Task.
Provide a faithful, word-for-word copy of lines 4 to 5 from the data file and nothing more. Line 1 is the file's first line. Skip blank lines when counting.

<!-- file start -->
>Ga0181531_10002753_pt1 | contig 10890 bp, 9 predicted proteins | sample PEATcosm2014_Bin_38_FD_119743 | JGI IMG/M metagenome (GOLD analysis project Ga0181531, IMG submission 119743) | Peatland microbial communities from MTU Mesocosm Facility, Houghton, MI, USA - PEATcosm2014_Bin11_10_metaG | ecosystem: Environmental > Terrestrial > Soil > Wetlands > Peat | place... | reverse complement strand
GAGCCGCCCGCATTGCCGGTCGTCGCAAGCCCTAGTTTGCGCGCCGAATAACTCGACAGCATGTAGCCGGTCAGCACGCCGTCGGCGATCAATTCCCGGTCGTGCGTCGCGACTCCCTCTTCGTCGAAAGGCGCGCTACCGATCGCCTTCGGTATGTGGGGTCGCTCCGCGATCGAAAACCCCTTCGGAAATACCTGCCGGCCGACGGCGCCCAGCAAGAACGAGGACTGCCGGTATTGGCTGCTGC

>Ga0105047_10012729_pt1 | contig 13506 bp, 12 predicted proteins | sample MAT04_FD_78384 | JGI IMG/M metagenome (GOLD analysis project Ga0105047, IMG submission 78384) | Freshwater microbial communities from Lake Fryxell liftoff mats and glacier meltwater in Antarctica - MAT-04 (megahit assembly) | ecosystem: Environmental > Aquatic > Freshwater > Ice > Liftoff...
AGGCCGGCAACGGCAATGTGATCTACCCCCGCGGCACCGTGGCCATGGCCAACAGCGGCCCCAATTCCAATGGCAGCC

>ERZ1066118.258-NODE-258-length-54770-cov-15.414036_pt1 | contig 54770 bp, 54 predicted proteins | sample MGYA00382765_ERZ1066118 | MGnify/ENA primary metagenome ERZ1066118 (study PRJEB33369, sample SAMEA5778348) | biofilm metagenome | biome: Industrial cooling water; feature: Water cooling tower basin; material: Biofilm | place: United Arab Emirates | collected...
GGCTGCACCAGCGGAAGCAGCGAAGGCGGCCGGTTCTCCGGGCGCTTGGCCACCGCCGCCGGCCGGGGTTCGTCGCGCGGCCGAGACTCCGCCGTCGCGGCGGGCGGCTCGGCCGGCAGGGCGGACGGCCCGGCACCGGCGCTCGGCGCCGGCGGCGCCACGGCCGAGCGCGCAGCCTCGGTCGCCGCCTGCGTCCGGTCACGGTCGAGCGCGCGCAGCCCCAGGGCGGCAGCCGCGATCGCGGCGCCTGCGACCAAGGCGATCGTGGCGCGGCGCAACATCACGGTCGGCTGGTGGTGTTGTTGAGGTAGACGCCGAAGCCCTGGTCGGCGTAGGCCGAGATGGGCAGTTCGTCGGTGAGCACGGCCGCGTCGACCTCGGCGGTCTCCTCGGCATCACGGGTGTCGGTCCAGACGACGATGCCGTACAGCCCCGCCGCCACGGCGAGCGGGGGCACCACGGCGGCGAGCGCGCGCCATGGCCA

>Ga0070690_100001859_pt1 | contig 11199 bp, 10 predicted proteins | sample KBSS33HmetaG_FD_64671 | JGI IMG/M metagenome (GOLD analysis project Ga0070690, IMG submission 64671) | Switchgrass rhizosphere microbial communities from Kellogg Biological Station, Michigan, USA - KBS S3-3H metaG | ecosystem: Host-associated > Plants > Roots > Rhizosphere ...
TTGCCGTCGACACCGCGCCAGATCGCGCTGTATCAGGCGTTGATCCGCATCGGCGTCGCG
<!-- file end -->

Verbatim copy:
AGGCCGGCAACGGCAATGTGATCTACCCCCGCGGCACCGTGGCCATGGCCAACAGCGGCCCCAATTCCAATGGCAGCC

>ERZ1066118.258-NODE-258-length-54770-cov-15.414036_pt1 | contig 54770 bp, 54 predicted proteins | sample MGYA00382765_ERZ1066118 | MGnify/ENA primary metagenome ERZ1066118 (study PRJEB33369, sample SAMEA5778348) | biofilm metagenome | biome: Industrial cooling water; feature: Water cooling tower basin; material: Biofilm | place: United Arab Emirates | collected...